You don’t say: Media Matters defends Eric Holder
posted at 6:08 pm on December 1, 2011 by Tina Korbe
Poor, much-maligned Eric Holder. He should be able to implicitly approve an ultimately lethal operation without anybody ever asking questions about it. Luckily for him, the tax-exempt “watchdog” group Media Matters agrees with him.
You know the story so far: The Attorney General received memos that clearly outlined the controversial tactics employed in Operation Fast and Furious, a program to funnel firearms to straw purchasers in a purported attempt to track the weapons from the hands of the straw purchasers and into the hands of the leaders of Mexican drug cartels. The program’s credibility was called into question because the bureau in charge of the operation completely lost track of a sizable number of weapons — and because some of those weapons began to show up at the scenes of violent crimes in the U.S. and in Mexico, including at the site of the death of Border Patrol Agent Brian Terry, whose death has been a cause of no great concern to Holder, who for ages refused to apologize for the part he played in Terry’s killing. Since the Attorney General’s presumed knowledge of OF&F has come to light, congressional Republicans have begun to call for Holder’s resignation. Daily Caller reporter Matthew Boyle has steadfastly pursued the beat, routinely calling congressional offices for reaction to the scandal — and has consequently been the first to learn of this or that congressman’s call for the AG’s ouster.
But, to hear Eric Holder and Media Matters tell the story, Boyle preempted the congressional investigators who broke open the scandal in the first place and completely instigated the calls for Holder’s resignation. Here’s Media Matters’ take on the topic:
And so Boyle has apparently spent much of the last month calling around to Republican politicians and asking them whether they think Holder should resign. That’s creating a story, not reporting one.
And of course, since Boyle is a hack, the tone of these stories indicates a steady drumbeat of doom. One of his first stories in the series, in which he found four spokespeople for GOP members willing to commit their bosses to Boyle’s cause, declared that this indicated that Holder’s “tenure in the Obama administration may be coming to an end” as “resignation calls double overnight.”
Since that October 28 piece, Boyle has written no fewer than 23 articles which reference calls for Holder’s resignation in the headline. He has found newsworthy comments from a single obscure member of Congress, from Republican presidentialcandidates, from Sarah Palin, from a “possible” Republican Senate primary challenger, and from the president of the NRA, among others.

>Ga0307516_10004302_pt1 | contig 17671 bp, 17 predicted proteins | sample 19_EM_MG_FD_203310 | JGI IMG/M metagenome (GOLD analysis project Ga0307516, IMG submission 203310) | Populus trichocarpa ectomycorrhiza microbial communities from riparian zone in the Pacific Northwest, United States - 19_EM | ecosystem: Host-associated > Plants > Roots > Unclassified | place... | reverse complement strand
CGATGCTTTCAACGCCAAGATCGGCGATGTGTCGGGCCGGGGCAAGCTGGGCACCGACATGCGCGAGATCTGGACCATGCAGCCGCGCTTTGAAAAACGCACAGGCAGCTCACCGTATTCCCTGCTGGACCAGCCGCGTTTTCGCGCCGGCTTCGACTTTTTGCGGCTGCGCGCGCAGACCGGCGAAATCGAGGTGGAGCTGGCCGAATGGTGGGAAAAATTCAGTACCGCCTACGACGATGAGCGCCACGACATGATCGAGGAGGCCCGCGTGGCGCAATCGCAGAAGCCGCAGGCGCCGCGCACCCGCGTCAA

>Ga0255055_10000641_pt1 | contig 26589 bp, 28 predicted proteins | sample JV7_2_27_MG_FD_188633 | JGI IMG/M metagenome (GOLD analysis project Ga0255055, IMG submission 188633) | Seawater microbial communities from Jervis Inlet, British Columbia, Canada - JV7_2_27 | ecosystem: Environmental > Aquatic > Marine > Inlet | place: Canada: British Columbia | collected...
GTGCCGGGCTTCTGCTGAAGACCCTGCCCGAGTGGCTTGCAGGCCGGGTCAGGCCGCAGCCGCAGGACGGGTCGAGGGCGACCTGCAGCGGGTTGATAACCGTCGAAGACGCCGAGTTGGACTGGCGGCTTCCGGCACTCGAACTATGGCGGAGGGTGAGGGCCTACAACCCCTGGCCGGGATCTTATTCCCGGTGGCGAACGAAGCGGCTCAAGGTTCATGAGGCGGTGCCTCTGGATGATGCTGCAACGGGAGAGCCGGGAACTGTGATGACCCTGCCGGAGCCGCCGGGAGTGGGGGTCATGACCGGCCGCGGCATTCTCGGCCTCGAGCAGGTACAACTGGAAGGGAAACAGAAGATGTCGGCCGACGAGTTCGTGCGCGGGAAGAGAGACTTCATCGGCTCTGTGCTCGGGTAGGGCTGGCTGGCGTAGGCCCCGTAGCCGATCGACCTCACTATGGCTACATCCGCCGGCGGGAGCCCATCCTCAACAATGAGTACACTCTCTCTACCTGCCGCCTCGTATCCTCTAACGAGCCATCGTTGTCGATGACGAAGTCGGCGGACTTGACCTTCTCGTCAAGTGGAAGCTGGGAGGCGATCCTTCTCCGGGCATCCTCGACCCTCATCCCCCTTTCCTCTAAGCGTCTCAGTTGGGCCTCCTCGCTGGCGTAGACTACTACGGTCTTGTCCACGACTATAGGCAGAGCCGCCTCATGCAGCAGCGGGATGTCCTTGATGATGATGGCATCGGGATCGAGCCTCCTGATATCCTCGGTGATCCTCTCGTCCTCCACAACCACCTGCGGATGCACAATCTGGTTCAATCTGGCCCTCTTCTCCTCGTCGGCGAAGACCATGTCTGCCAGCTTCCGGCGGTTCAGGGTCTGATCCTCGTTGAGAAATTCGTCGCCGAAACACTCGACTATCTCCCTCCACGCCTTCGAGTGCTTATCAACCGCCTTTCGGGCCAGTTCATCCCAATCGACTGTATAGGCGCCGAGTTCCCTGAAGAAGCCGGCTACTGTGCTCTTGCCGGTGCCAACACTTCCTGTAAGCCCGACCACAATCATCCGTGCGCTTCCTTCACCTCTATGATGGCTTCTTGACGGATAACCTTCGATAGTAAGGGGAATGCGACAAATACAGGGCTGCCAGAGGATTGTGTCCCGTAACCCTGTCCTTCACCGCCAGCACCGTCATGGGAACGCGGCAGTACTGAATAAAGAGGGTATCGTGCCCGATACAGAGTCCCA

And here’s Big Journalism’s Mary Chastain with a quick rebuttal:
Mr. Gertz claims Mr. Holder is right about The Daily Caller being behind all the calls for Mr. Holder’s resignation. Interesting, but Holder should be pointing the finger at himself. If he and the Department of Justice didn’t allow guns to walk they wouldn’t be in this mess and have blood on their hands. God forbid Matthew Boyle, Katie Pavlich, and Sharyl Attkisson do their jobs. …
Oh MMfA, it’s not the media’s fault so many are calling for Holder to resign. Didn’t they see Perry pen his own op-ed for The Washington Times? How about the November 15th press conference the congressmen held to talk about Holder resigning? I also love how Mr. Gertz calls them “low level” Republicans. Mr. Issa is low level? How about Mr. Walsh? Mr. Mica? Mr. Allen West? Mrs. Bachmann?
Mr. Gertz could you please point out any misinformation in any of Matthew Boyle’s articles about Operation Fast & Furious? Could you also explain to me how reporting on Operation Fast & Furious moves forward the conservative agenda? Could you also explain why Mr. Boyle is wrong for calling and reporting congressmen demanding Mr. Holder to resign?
Let’s be clear here: If, before the details of the OF&F scandal became public, Matthew Boyle had called up political officials to ask “Do you think Eric Holder should resign?” for no apparent reason, that would have been “creating a story.” To call relevant political officials to ask for reaction to major news is a basic way to flesh out a story. Nothing sketchy at all about Boyle calling members of the Committee that investigated the OF&F scandal in the first place to say, “What now? Now that you know all these details about the operation, what do you think should happen — to Holder and to everyone who allowed this operation to move forward?”
Let Holder defend Fast and Furious first — and then I’ll understand better why it’s wrong to actively wonder whether anybody in the federal government thinks he should be held accountable for it.